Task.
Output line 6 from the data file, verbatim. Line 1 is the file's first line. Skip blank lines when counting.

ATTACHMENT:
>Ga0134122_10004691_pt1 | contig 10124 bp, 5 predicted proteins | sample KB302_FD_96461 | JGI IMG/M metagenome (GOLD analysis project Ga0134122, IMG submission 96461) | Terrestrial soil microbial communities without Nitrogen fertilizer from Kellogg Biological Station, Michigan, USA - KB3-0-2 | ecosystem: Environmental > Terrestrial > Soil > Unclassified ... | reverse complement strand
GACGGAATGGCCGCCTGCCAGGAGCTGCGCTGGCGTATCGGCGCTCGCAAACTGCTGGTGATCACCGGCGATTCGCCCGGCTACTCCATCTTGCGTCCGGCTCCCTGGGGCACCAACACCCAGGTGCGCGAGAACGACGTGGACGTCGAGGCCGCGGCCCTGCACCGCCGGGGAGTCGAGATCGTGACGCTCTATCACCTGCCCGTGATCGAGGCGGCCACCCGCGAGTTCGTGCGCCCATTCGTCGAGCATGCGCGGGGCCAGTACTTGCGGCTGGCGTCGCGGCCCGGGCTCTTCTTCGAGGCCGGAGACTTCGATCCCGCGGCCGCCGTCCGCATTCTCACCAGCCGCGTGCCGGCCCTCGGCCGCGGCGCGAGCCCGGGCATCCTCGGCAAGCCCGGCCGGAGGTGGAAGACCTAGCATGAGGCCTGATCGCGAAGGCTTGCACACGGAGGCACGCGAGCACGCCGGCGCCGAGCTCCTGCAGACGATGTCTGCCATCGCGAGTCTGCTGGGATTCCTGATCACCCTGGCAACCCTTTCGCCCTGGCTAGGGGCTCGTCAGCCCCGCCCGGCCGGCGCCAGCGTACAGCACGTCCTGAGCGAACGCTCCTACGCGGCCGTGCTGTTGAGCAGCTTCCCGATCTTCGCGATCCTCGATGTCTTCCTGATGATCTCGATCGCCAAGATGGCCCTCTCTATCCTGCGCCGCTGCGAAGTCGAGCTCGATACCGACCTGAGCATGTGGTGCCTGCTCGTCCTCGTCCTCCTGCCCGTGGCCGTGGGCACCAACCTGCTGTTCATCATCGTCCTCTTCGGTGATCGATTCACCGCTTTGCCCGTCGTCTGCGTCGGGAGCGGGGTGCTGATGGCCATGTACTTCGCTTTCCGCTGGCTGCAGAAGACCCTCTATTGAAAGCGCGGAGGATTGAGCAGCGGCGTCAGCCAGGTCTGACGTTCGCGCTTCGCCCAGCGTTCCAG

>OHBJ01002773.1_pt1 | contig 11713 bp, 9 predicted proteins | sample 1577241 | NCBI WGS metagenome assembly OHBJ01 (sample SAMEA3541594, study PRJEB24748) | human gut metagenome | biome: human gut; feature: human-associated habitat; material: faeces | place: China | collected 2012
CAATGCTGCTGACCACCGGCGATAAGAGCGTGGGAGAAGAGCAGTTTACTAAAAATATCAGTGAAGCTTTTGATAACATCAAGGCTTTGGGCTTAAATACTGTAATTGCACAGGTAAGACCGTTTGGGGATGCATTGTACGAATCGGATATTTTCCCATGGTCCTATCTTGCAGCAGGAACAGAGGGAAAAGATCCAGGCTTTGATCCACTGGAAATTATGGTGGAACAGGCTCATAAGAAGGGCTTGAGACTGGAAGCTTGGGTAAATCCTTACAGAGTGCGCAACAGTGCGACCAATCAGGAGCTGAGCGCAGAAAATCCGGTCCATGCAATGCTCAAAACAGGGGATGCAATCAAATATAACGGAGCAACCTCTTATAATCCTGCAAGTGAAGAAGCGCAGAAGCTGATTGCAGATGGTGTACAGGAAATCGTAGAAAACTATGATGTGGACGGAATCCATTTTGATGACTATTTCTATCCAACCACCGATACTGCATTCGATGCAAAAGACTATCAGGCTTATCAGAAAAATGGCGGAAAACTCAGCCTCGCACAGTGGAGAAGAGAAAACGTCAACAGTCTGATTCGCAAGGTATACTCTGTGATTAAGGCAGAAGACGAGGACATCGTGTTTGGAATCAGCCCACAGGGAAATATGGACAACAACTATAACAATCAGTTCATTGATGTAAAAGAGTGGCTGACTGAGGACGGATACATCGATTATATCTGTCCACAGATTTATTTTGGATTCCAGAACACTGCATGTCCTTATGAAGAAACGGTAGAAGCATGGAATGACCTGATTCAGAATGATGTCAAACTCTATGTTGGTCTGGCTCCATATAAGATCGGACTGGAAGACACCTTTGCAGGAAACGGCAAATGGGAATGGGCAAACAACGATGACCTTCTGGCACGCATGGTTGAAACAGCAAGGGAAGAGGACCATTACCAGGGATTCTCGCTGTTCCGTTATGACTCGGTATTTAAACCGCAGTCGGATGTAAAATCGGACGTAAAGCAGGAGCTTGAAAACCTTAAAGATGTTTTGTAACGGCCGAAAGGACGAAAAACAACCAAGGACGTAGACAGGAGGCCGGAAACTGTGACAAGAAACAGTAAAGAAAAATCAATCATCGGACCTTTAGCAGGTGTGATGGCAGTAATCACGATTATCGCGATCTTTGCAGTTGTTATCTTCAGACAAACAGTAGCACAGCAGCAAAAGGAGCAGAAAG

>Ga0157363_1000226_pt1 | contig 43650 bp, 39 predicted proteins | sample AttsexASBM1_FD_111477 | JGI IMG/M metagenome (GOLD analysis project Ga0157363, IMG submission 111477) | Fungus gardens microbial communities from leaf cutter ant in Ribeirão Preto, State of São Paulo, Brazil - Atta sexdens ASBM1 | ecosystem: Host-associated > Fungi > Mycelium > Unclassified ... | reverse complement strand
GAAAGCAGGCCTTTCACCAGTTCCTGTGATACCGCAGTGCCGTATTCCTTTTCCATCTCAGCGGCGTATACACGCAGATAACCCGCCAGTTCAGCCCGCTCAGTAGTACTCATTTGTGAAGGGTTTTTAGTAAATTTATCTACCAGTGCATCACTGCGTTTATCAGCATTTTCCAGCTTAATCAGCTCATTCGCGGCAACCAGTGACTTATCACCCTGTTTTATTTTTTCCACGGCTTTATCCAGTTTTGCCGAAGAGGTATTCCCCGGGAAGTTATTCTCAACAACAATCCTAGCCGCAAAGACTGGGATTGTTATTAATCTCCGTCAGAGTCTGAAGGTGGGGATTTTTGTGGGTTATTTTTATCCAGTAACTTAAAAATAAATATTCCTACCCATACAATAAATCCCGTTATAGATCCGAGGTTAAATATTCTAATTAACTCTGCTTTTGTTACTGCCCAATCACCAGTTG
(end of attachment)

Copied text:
GAAAGCAGGCCTTTCACCAGTTCCTGTGATACCGCAGTGCCGTATTCCTTTTCCATCTCAGCGGCGTATACACGCAGATAACCCGCCAGTTCAGCCCGCTCAGTAGTACTCATTTGTGAAGGGTTTTTAGTAAATTTATCTACCAGTGCATCACTGCGTTTATCAGCATTTTCCAGCTTAATCAGCTCATTCGCGGCAACCAGTGACTTATCACCCTGTTTTATTTTTTCCACGGCTTTATCCAGTTTTGCCGAAGAGGTATTCCCCGGGAAGTTATTCTCAACAACAATCCTAGCCGCAAAGACTGGGATTGTTATTAATCTCCGTCAGAGTCTGAAGGTGGGGATTTTTGTGGGTTATTTTTATCCAGTAACTTAAAAATAAATATTCCTACCCATACAATAAATCCCGTTATAGATCCGAGGTTAAATATTCTAATTAACTCTGCTTTTGTTACTGCCCAATCACCAGTTG